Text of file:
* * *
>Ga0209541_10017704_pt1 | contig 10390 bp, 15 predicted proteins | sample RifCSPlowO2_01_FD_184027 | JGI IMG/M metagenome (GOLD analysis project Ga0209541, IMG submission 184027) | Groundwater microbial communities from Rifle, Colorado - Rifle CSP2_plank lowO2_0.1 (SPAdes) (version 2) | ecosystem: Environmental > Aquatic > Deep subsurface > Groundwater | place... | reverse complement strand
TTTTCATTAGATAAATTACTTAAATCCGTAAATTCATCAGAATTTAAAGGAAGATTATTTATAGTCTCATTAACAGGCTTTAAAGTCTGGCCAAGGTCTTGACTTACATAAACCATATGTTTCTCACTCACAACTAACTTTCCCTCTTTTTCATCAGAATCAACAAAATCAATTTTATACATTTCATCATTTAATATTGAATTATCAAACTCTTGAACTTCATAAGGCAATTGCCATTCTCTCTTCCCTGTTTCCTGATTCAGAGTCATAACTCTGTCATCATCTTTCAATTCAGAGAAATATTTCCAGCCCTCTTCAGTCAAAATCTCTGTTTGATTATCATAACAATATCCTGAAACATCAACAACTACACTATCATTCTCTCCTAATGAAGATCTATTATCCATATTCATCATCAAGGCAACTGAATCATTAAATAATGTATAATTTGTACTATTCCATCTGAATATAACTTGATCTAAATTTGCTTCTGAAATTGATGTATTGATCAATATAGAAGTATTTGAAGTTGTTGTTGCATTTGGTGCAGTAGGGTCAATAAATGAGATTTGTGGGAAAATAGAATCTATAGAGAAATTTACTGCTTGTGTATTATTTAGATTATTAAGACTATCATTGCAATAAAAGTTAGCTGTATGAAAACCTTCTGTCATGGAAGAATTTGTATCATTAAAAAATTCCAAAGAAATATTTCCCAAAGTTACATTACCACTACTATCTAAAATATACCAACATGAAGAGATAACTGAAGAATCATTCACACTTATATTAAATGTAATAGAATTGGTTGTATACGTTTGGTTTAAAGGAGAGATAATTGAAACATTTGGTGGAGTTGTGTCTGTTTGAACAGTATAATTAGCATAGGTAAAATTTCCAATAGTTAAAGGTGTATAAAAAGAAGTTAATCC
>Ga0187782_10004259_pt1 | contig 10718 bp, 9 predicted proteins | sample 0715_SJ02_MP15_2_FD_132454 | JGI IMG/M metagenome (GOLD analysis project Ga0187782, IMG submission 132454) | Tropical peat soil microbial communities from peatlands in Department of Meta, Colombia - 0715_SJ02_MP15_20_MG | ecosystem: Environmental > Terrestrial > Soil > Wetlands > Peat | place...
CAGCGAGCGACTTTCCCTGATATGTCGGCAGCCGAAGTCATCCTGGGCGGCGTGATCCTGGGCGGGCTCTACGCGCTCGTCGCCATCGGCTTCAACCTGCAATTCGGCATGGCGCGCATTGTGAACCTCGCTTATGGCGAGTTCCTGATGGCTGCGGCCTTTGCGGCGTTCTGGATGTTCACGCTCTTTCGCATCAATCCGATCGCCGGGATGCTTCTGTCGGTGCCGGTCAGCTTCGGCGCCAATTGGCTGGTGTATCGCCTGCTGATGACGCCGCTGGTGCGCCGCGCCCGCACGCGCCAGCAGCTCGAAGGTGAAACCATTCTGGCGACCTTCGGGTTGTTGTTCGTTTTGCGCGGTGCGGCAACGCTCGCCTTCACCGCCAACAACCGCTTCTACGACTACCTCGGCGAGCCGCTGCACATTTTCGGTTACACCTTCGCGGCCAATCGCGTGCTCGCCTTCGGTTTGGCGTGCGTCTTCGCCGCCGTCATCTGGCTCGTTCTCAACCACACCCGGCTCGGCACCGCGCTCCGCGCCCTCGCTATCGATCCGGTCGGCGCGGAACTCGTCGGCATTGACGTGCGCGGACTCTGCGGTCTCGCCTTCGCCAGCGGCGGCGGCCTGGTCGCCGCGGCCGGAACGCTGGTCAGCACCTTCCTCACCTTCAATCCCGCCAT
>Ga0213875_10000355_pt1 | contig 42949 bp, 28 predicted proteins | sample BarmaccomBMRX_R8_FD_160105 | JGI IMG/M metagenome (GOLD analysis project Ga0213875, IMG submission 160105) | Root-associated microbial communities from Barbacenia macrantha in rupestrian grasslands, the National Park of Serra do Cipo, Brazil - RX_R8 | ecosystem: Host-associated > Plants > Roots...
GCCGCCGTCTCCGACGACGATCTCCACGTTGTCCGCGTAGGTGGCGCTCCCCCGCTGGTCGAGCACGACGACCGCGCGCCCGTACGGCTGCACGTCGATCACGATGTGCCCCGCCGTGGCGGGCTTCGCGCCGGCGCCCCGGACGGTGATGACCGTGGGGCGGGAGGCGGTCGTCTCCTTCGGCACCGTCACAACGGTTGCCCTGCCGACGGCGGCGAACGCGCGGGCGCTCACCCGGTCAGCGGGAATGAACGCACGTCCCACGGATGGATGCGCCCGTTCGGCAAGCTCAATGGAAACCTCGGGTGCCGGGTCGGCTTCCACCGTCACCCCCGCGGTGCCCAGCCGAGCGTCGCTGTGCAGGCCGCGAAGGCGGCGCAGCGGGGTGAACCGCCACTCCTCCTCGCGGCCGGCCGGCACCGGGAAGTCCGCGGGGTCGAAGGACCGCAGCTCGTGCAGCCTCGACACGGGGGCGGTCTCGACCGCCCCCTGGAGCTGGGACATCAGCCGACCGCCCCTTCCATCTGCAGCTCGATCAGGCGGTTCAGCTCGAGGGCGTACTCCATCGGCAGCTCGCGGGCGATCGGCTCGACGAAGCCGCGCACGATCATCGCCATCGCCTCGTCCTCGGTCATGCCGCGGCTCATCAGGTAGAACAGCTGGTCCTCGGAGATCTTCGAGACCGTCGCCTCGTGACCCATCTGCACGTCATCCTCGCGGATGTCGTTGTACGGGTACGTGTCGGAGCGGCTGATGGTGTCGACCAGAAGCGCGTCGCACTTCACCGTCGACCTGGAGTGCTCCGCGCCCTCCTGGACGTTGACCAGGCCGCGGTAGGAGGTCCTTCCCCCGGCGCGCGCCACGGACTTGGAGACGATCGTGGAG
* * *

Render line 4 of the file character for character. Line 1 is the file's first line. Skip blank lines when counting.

CAGCGAGCGACTTTCCCTGATATGTCGGCAGCCGAAGTCATCCTGGGCGGCGTGATCCTGGGCGGGCTCTACGCGCTCGTCGCCATCGGCTTCAACCTGCAATTCGGCATGGCGCGCATTGTGAACCTCGCTTATGGCGAGTTCCTGATGGCTGCGGCCTTTGCGGCGTTCTGGATGTTCACGCTCTTTCGCATCAATCCGATCGCCGGGATGCTTCTGTCGGTGCCGGTCAGCTTCGGCGCCAATTGGCTGGTGTATCGCCTGCTGATGACGCCGCTGGTGCGCCGCGCCCGCACGCGCCAGCAGCTCGAAGGTGAAACCATTCTGGCGACCTTCGGGTTGTTGTTCGTTTTGCGCGGTGCGGCAACGCTCGCCTTCACCGCCAACAACCGCTTCTACGACTACCTCGGCGAGCCGCTGCACATTTTCGGTTACACCTTCGCGGCCAATCGCGTGCTCGCCTTCGGTTTGGCGTGCGTCTTCGCCGCCGTCATCTGGCTCGTTCTCAACCACACCCGGCTCGGCACCGCGCTCCGCGCCCTCGCTATCGATCCGGTCGGCGCGGAACTCGTCGGCATTGACGTGCGCGGACTCTGCGGTCTCGCCTTCGCCAGCGGCGGCGGCCTGGTCGCCGCGGCCGGAACGCTGGTCAGCACCTTCCTCACCTTCAATCCCGCCAT